Hello, sunshine: Summer solstice explained


GRAND RAPIDS, Mich. (WOOD) — The longest day of the year is here.

Grand Rapids ushered in the summer solstice when dawn hit at 6:07 a.m. Thursday. At that moment, the sun was as far north as it gets during its yearly journey.


Grand Rapids soaks up 15 hours and 21 minutes of daylight during the summer solstice. That number drops to 14 hours 52 minutes a month later, and 12 hours and 12 minutes during the last day of summer, Sept. 21.

Summer solstice stands in stark contrast to its winter counterpart. On Dec. 21, Grand Rapids will welcome just nine hours of daylight.

While Grand Rapids only gets about six hours of complete darkness on June 21, the Arctic Circle never sees nightfall.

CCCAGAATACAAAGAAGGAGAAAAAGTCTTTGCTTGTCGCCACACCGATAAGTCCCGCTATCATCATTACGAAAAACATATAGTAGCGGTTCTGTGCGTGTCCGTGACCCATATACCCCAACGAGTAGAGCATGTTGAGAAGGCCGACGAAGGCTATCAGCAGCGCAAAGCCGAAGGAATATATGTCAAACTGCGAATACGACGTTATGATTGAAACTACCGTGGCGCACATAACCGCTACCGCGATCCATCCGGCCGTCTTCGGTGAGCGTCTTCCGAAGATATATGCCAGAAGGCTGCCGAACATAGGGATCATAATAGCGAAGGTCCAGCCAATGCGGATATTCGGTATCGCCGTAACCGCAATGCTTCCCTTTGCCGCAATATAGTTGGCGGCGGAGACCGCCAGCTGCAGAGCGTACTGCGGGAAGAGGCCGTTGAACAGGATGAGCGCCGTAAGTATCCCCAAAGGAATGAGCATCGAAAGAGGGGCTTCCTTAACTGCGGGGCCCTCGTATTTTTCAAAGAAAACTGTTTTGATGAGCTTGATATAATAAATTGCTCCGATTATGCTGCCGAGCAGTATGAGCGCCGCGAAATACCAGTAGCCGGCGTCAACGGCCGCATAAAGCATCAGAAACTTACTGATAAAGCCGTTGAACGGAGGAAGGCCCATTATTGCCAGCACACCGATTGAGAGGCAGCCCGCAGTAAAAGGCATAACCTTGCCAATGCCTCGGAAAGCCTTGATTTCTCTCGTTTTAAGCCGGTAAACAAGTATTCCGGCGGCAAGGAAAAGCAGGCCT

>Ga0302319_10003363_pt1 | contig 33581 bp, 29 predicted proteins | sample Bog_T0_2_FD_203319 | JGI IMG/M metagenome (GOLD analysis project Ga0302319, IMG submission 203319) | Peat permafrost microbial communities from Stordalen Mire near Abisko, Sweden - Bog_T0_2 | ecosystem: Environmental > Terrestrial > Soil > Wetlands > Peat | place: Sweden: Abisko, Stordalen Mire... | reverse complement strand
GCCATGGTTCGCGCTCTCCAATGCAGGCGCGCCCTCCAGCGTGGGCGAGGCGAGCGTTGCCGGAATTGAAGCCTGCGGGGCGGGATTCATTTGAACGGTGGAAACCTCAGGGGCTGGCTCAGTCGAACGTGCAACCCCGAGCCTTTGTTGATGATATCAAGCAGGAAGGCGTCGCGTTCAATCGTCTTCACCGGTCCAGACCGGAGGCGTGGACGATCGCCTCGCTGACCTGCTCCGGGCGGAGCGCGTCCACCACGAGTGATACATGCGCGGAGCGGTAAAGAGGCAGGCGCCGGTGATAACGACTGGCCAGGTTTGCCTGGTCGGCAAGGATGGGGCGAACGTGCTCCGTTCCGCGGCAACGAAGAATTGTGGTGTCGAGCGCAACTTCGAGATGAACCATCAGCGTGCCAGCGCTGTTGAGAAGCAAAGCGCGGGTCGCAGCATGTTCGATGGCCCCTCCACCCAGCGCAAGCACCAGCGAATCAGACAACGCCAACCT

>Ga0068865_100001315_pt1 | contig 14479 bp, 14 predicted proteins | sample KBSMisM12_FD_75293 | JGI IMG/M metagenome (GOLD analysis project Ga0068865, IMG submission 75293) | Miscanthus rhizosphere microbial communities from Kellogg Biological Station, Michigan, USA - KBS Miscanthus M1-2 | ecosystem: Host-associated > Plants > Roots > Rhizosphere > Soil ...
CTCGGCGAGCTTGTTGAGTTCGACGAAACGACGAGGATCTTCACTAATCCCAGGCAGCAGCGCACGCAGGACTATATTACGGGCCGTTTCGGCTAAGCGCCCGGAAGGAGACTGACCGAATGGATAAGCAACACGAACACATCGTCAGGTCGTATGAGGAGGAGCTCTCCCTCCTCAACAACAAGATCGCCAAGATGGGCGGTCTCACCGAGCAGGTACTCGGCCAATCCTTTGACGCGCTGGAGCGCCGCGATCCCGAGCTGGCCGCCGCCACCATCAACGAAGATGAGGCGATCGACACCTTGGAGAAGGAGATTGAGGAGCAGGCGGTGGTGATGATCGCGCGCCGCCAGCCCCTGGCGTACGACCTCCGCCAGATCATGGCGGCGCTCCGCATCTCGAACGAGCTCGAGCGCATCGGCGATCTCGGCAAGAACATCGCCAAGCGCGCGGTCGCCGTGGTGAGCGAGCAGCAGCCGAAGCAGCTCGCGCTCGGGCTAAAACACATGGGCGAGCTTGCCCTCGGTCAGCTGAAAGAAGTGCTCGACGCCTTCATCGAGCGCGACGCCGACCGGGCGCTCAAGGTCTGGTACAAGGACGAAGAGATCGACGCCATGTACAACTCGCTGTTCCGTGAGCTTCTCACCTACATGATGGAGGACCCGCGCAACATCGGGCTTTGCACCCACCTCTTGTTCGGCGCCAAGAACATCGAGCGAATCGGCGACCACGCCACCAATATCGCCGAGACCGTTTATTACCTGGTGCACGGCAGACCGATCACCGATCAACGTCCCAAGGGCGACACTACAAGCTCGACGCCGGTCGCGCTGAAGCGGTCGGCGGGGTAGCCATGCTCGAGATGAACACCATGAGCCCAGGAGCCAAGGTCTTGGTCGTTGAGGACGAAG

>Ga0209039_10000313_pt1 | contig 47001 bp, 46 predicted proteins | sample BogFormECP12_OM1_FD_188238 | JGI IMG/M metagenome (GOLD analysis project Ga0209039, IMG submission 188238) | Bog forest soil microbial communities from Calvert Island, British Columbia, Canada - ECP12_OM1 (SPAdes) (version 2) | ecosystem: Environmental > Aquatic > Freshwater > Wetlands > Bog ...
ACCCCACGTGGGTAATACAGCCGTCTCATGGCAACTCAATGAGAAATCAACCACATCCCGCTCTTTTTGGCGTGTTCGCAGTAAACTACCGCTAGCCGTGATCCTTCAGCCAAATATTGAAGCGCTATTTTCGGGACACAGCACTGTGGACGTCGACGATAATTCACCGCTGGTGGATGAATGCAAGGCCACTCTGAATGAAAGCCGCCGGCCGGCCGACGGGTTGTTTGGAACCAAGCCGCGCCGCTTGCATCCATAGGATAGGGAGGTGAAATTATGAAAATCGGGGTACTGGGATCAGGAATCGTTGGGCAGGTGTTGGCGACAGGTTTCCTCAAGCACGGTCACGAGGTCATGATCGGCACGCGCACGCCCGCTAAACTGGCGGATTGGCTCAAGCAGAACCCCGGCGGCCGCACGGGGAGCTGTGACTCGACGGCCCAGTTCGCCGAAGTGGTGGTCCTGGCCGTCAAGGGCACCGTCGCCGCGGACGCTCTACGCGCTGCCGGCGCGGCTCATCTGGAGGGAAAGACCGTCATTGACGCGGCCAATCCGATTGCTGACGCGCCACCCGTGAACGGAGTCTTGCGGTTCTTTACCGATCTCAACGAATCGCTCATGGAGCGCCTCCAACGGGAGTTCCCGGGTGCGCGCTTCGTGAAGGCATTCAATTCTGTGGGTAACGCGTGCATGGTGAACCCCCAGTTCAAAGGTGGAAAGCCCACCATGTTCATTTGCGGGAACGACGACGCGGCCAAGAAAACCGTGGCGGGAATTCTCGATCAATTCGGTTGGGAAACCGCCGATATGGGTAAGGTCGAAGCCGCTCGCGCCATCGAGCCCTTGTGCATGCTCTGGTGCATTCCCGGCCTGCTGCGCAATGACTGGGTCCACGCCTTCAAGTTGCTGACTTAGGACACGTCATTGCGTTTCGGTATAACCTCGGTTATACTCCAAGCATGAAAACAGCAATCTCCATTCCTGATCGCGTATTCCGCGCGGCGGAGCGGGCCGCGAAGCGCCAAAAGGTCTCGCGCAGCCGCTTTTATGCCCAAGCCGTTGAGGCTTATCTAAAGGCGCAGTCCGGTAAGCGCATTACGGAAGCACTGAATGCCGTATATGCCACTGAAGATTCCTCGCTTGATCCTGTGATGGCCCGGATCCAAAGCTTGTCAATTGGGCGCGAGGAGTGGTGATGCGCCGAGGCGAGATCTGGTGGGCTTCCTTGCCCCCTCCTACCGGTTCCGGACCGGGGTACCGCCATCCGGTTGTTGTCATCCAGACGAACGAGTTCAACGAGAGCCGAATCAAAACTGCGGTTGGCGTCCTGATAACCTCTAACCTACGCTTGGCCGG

While daylight peaks on June 21, average temperatures hit their highest mark a month later. Grand Rapids’ average high on July 21 is 83 degrees, with an average low of 63 degrees.

As West Michigan creeps toward the autumnal equinox, the number of daylight hours drops off and temperatures eventually follow. By Sept. 21, the average high in Grand Rapids will be ten degrees lower than the summer solstice average of 81 degrees, and the average low is nine degrees cooler, at 51 degrees.


Looking ahead, after a potential string of hot and humid days in late June extending to the Fourth of July, West Michigan may be done with heat waves.

The National Weather Service outlook for June, July and August puts West Michigan’s temperatures right around or slightly below average. The heat will hold on out West and in the coastal states, which are expected to experience above average temperatures.

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